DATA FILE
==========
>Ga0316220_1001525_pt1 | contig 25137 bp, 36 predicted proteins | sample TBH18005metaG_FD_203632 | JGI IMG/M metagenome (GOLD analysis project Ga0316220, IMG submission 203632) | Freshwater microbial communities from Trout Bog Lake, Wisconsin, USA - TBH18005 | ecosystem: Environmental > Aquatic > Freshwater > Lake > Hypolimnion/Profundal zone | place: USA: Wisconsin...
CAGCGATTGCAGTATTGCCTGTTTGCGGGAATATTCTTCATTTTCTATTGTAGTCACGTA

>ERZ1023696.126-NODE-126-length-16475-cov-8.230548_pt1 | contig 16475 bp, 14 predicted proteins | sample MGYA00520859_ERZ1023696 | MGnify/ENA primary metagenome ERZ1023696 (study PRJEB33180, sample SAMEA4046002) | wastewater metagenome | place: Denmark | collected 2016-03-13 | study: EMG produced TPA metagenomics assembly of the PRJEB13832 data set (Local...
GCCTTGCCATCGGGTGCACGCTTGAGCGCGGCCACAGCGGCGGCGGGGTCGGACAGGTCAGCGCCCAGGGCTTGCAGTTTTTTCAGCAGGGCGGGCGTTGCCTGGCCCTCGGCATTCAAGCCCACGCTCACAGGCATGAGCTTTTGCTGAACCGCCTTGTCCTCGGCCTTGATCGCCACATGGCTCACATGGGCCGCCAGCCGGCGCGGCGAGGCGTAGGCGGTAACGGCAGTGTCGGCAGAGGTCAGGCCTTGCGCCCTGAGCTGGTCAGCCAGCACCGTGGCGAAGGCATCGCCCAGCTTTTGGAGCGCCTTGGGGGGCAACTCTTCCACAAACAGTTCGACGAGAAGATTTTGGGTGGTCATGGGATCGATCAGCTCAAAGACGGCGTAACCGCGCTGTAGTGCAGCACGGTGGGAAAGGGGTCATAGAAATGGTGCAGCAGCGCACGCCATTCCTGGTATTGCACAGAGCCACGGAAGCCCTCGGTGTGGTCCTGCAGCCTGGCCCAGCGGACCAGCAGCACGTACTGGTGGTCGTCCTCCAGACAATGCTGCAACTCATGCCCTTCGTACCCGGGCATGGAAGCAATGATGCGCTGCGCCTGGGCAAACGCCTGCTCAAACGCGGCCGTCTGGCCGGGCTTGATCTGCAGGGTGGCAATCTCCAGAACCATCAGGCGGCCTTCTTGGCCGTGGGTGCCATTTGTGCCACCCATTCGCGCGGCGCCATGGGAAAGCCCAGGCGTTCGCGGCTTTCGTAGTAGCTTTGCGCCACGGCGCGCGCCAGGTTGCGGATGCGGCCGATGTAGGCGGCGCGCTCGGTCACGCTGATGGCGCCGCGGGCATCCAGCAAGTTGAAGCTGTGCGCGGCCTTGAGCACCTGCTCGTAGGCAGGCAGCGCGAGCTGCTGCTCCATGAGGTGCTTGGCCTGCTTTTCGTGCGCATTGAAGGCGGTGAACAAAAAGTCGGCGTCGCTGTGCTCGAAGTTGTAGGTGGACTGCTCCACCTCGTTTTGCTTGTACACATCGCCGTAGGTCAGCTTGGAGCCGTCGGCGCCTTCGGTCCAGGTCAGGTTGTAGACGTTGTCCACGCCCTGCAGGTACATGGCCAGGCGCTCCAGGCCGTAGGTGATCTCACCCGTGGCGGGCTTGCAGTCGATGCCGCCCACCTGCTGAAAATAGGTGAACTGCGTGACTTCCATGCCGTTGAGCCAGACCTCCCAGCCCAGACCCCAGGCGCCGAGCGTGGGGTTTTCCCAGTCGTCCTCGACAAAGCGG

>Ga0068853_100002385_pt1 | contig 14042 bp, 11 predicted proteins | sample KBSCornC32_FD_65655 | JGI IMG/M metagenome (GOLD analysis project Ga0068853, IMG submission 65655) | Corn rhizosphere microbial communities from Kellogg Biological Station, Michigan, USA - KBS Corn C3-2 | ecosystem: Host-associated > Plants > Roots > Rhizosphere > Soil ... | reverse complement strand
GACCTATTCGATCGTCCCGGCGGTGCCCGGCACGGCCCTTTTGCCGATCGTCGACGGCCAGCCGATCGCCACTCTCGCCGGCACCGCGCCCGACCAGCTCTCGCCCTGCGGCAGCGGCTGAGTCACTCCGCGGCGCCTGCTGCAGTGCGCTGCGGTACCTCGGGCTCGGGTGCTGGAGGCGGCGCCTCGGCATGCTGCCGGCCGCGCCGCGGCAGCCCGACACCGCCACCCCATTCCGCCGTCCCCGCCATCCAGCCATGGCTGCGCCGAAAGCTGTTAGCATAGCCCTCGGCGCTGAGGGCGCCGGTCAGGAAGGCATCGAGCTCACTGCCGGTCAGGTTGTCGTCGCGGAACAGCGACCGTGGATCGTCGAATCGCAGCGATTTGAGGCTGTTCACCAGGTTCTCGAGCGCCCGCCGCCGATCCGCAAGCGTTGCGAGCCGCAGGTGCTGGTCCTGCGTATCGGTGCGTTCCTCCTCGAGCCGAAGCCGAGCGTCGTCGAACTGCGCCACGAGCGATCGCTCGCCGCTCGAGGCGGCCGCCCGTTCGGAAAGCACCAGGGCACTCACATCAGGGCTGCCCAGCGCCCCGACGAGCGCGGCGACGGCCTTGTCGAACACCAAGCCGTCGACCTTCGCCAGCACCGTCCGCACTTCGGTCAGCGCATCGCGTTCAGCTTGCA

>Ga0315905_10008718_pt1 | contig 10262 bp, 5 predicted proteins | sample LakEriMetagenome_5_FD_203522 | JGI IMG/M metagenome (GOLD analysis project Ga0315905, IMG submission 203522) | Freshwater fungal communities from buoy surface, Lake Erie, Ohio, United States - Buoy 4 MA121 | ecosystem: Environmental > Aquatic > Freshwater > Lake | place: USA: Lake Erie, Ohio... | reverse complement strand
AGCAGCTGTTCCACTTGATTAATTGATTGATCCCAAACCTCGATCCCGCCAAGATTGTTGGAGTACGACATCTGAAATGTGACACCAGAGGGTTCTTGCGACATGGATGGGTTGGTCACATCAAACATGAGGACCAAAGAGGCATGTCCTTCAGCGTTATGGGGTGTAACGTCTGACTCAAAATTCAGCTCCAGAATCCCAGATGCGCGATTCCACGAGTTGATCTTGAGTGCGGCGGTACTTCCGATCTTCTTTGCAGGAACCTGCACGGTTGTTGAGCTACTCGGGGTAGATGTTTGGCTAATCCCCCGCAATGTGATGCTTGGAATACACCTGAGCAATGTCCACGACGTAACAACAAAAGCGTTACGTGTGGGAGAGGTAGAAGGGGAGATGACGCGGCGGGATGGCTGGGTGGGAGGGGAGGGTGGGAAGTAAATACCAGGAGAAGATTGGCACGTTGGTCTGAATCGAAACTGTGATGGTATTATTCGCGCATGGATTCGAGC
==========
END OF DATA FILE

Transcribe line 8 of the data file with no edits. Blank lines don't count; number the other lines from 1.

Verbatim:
AGCAGCTGTTCCACTTGATTAATTGATTGATCCCAAACCTCGATCCCGCCAAGATTGTTGGAGTACGACATCTGAAATGTGACACCAGAGGGTTCTTGCGACATGGATGGGTTGGTCACATCAAACATGAGGACCAAAGAGGCATGTCCTTCAGCGTTATGGGGTGTAACGTCTGACTCAAAATTCAGCTCCAGAATCCCAGATGCGCGATTCCACGAGTTGATCTTGAGTGCGGCGGTACTTCCGATCTTCTTTGCAGGAACCTGCACGGTTGTTGAGCTACTCGGGGTAGATGTTTGGCTAATCCCCCGCAATGTGATGCTTGGAATACACCTGAGCAATGTCCACGACGTAACAACAAAAGCGTTACGTGTGGGAGAGGTAGAAGGGGAGATGACGCGGCGGGATGGCTGGGTGGGAGGGGAGGGTGGGAAGTAAATACCAGGAGAAGATTGGCACGTTGGTCTGAATCGAAACTGTGATGGTATTATTCGCGCATGGATTCGAGC